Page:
Atlantic was the home of soul music in the middle 1960s, and Jerry Wexler, one of the company’s key figures, knew exactly what to do with Aretha.
I Never Loved A Man (The Way I Love You) – Aretha Franklin
Atlantic 2386 (USA) / Atlantic 584084 (UK)
Recorded at Fame Studios, Muscle Shoals, Alabama
Released February 1967
Writer Ronnie Shannon
Producer Jerry Wexler
USA #9 3/67
Legendary Columbia Records A&R man John Hammond discovered some of the most important and influential artists of the 20th century. He produced Billie Holiday’s first studio session in 1933, and was an early champion of “Kings of Swing” Benny Goodman and Count Basie. He was responsible for the famous 1938 Carnegie Hall concert, From Spirituals To Swing that is remembered as a turning point in American popular culture. Later, Hammond was to sign both Bob Dylan and Bruce Springsteen to Columbia, and in 1960 he signed the lady who later became known as the “Queen of Soul”, Aretha Franklin.
The daughter of the pastor at the New Bethel Baptist Church in Detroit, Aretha was raised on song, both at home and at her father’s church, singing solos in church at age 8, and making her first recording at 14. In 1960, when she was 18, John Hammond snapped her up for Columbia. Though recognising her undoubted talent, the company had little idea what to do with it, choosing material unsuitable for her powerhouse voice, and in 1966 Franklin accepted an offer from Atlantic Records. Atlantic was the home of soul music in the middle 1960s, and Jerry Wexler, one of the company’s key figures, knew exactly what to do with Aretha.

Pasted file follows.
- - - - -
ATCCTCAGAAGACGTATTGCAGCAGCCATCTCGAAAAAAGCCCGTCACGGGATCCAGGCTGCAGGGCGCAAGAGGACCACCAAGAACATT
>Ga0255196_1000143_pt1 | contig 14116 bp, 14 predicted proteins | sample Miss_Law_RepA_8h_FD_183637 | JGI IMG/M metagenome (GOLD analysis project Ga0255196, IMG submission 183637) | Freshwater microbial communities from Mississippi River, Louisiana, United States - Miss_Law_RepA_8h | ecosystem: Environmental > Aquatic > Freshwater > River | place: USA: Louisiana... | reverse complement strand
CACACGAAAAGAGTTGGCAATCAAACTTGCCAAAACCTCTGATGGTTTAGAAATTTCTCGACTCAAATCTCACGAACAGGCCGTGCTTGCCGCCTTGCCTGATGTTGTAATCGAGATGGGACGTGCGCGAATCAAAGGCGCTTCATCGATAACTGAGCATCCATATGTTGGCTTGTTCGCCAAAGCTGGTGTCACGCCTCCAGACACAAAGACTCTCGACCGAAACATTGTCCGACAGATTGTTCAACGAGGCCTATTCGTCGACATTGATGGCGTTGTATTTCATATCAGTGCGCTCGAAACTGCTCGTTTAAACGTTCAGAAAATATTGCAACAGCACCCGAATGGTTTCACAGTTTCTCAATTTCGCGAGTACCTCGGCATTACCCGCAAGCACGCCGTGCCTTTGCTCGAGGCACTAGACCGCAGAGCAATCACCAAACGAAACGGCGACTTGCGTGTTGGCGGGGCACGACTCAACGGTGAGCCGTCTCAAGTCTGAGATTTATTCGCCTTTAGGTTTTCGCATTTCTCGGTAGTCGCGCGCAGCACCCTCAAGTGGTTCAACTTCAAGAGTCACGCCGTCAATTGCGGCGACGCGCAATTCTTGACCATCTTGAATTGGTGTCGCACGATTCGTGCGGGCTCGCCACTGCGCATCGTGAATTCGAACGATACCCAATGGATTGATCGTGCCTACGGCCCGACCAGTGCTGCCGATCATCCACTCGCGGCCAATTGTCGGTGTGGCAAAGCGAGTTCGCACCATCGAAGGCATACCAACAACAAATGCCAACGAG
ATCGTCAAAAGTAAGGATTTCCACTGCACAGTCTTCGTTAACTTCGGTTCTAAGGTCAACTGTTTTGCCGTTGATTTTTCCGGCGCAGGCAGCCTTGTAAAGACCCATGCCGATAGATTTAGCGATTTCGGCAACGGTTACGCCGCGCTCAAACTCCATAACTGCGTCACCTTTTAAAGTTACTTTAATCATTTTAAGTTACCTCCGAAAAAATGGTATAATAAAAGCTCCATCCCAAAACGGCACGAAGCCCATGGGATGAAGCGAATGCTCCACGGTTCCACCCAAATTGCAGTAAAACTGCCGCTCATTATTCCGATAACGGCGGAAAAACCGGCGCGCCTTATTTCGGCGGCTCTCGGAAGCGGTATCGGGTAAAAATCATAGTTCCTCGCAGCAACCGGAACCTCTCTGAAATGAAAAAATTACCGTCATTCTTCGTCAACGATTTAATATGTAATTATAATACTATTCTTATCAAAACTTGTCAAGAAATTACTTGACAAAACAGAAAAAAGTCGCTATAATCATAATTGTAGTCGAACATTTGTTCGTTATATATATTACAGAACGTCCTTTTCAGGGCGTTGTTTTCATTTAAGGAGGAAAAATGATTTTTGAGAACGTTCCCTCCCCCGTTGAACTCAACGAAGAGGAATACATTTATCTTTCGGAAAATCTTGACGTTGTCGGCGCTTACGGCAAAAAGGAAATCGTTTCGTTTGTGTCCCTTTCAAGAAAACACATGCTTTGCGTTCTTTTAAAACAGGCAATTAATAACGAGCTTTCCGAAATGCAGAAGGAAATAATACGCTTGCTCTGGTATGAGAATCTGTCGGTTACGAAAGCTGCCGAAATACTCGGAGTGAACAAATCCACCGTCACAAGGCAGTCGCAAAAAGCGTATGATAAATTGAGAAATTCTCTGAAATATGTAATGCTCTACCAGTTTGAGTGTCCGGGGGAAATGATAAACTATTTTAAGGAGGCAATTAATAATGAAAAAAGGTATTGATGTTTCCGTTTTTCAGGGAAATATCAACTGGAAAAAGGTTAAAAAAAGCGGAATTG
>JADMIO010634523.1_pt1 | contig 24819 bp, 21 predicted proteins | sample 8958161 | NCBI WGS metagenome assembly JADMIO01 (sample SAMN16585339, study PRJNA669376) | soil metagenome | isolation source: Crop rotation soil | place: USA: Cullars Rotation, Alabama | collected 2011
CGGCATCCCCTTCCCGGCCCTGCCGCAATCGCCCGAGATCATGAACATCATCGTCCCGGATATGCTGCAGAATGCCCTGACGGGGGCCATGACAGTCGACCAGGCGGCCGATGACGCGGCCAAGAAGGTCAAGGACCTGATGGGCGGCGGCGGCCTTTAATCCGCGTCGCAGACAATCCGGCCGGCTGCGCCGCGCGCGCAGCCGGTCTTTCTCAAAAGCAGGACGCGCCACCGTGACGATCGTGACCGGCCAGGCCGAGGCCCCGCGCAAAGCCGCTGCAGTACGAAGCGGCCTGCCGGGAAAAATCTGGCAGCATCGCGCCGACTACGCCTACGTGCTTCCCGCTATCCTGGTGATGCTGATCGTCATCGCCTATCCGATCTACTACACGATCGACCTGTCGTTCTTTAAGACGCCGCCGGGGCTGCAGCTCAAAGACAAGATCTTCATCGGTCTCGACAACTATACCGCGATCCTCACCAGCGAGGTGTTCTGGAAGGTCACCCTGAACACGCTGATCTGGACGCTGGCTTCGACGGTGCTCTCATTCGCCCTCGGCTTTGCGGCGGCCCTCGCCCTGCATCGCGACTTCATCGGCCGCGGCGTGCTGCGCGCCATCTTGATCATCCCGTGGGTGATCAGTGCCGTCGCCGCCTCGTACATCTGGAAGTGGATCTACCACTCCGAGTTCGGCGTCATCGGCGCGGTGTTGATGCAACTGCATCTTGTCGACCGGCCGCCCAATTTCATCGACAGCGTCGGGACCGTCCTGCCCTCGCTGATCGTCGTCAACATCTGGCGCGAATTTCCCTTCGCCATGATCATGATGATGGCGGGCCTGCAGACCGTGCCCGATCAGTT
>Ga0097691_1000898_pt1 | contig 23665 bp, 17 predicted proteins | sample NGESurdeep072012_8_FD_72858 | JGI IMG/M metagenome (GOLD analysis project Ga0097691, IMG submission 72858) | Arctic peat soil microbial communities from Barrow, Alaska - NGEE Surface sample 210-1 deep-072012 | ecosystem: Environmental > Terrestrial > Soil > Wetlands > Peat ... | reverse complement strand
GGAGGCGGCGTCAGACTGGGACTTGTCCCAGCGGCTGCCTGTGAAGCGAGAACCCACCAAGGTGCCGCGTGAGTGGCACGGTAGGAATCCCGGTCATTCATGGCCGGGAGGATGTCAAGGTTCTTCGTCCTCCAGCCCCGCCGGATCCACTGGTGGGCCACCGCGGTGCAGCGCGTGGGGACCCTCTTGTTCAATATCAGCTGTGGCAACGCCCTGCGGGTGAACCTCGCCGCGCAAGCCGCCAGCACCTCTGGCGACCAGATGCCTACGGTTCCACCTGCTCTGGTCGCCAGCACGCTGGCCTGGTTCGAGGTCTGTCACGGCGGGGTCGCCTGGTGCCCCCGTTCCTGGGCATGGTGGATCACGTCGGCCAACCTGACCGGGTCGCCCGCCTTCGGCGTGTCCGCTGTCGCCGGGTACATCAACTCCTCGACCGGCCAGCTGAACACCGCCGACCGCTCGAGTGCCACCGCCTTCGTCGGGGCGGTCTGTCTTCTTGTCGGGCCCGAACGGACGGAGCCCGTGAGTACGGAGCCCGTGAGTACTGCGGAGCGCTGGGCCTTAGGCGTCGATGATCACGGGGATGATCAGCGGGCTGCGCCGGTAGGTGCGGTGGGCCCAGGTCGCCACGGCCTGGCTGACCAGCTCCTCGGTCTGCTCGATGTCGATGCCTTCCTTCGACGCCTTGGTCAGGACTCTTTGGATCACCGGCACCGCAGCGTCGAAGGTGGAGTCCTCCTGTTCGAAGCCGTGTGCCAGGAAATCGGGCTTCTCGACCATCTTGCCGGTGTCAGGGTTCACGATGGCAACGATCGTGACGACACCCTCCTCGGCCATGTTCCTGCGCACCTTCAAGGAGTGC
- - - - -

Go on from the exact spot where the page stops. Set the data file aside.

Travelling to Rick Hall’s Fame studios in Muscle Shoals, Alabama, Jerry Wexler soon found the magic he was looking for in the very first recording he made with Aretha, ‘I Never Loved A Man (The Way I Love You)’. Recorded on January 24th 1967, it was a song she’d found herself, written by Detroit writer Ronny Shannon. Wexler had planned to record an entire album in the course of a week in Alabama, but when Aretha’s husband Ted White got into a fight with one of the musicians, the session was cut short and the team returned to New York. Following the altercations in Alabama, Aretha Franklin never returned there, recording the rest of her Atlantic hits at their studios in New York City, but it was with Atlantic, under the auspices of their producer triumvirate of Wexler, Arif Mardin and Tom Dowd that she made her finest recordings over the following 20 years. Hits that included her version of ‘Respect’ (recorded February 14th 1967), written by Otis Redding, ‘You Make Me Feel Like A Natural Woman’ by Carole King, ‘I Say A Little Prayer’ by Bacharach and David, and her own ‘Think’ to name but a few. (In a re-recorded version, ‘Think’ later became one of the high points of the movie The Blues Brothers)
One of the most respected of soul singers, Aretha Franklin has recorded with a diverse variety of her peers including James Brown, Elton John, the Eurythmics, George Michael, Whitney Houston and Frank Sinatra. Though her talent had long been recognised, Jerry Wexler was the man who harnessed it and made a star out of Aretha Franklin. When ‘I Never Loved A Man’ was recorded on that January day back in 1967, everyone at Atlantic knew they had a smash hit on their hands and Aretha herself acknowledges that the trip to Muscle Shoals was the turning point in her career. Released just two weeks after it was recorded, the song sold 250,000 copies in the following two, topping the R&B charts for 9 weeks, and reaching #9 on the American pop charts. It went on to sell over a million, while the follow up album of the same title released in April (which also included Aretha’s landmark recording of Otis Redding’s ‘Respect’) reached #2 on the Billboard album charts. The “Queen of Soul” had arrived.
(Still active in 2016, readers should check out on youtube her stunning live performance of Carole King’s ‘Natural Woman’, featured at a tribute concert to King towards the end of 2015, also attended by President Obama and his wife)
Copyright © 2016 SongStories/Tony Burton
Originally published by Tony Burton, Stavanger bibliotek og kulturhus.